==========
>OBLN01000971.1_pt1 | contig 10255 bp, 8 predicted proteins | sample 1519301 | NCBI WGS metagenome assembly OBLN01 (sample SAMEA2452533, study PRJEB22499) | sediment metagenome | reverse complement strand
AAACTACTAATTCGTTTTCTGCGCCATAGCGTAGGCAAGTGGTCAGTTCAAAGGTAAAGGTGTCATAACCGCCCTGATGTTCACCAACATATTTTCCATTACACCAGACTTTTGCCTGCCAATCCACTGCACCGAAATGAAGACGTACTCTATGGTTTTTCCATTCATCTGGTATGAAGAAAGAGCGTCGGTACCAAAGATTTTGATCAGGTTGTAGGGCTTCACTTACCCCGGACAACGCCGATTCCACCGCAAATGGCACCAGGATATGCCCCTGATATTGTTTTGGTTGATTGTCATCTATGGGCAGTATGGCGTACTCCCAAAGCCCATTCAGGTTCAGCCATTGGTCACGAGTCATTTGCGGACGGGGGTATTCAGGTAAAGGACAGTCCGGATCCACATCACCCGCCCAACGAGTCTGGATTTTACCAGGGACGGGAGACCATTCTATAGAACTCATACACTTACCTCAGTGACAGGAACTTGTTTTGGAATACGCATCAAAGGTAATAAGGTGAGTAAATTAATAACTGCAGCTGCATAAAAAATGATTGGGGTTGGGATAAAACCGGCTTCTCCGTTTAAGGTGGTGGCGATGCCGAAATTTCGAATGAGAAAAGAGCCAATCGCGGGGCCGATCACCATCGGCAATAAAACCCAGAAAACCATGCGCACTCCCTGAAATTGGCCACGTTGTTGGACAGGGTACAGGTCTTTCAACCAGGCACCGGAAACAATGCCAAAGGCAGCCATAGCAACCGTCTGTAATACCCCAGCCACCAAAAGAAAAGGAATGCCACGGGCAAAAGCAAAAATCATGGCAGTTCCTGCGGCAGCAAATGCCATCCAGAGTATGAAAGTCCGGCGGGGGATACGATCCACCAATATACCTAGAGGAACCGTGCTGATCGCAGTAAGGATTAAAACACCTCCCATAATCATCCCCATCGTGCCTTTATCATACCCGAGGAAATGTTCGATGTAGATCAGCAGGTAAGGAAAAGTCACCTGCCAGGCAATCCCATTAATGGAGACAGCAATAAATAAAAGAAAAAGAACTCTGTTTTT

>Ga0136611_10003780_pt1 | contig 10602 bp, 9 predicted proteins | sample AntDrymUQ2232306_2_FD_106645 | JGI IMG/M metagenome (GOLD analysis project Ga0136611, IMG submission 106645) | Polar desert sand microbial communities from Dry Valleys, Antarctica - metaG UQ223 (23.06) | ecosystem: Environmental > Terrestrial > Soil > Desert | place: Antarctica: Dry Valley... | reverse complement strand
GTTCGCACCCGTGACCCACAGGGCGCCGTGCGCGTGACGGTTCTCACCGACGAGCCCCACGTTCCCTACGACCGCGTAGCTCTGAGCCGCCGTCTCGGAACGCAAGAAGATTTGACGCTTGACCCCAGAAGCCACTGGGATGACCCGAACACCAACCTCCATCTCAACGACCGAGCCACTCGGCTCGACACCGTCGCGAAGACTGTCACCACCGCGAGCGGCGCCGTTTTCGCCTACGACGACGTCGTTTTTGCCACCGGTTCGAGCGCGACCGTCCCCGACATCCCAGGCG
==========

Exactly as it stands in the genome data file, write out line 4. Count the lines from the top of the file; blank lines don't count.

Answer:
GTTCGCACCCGTGACCCACAGGGCGCCGTGCGCGTGACGGTTCTCACCGACGAGCCCCACGTTCCCTACGACCGCGTAGCTCTGAGCCGCCGTCTCGGAACGCAAGAAGATTTGACGCTTGACCCCAGAAGCCACTGGGATGACCCGAACACCAACCTCCATCTCAACGACCGAGCCACTCGGCTCGACACCGTCGCGAAGACTGTCACCACCGCGAGCGGCGCCGTTTTCGCCTACGACGACGTCGTTTTTGCCACCGGTTCGAGCGCGACCGTCCCCGACATCCCAGGCG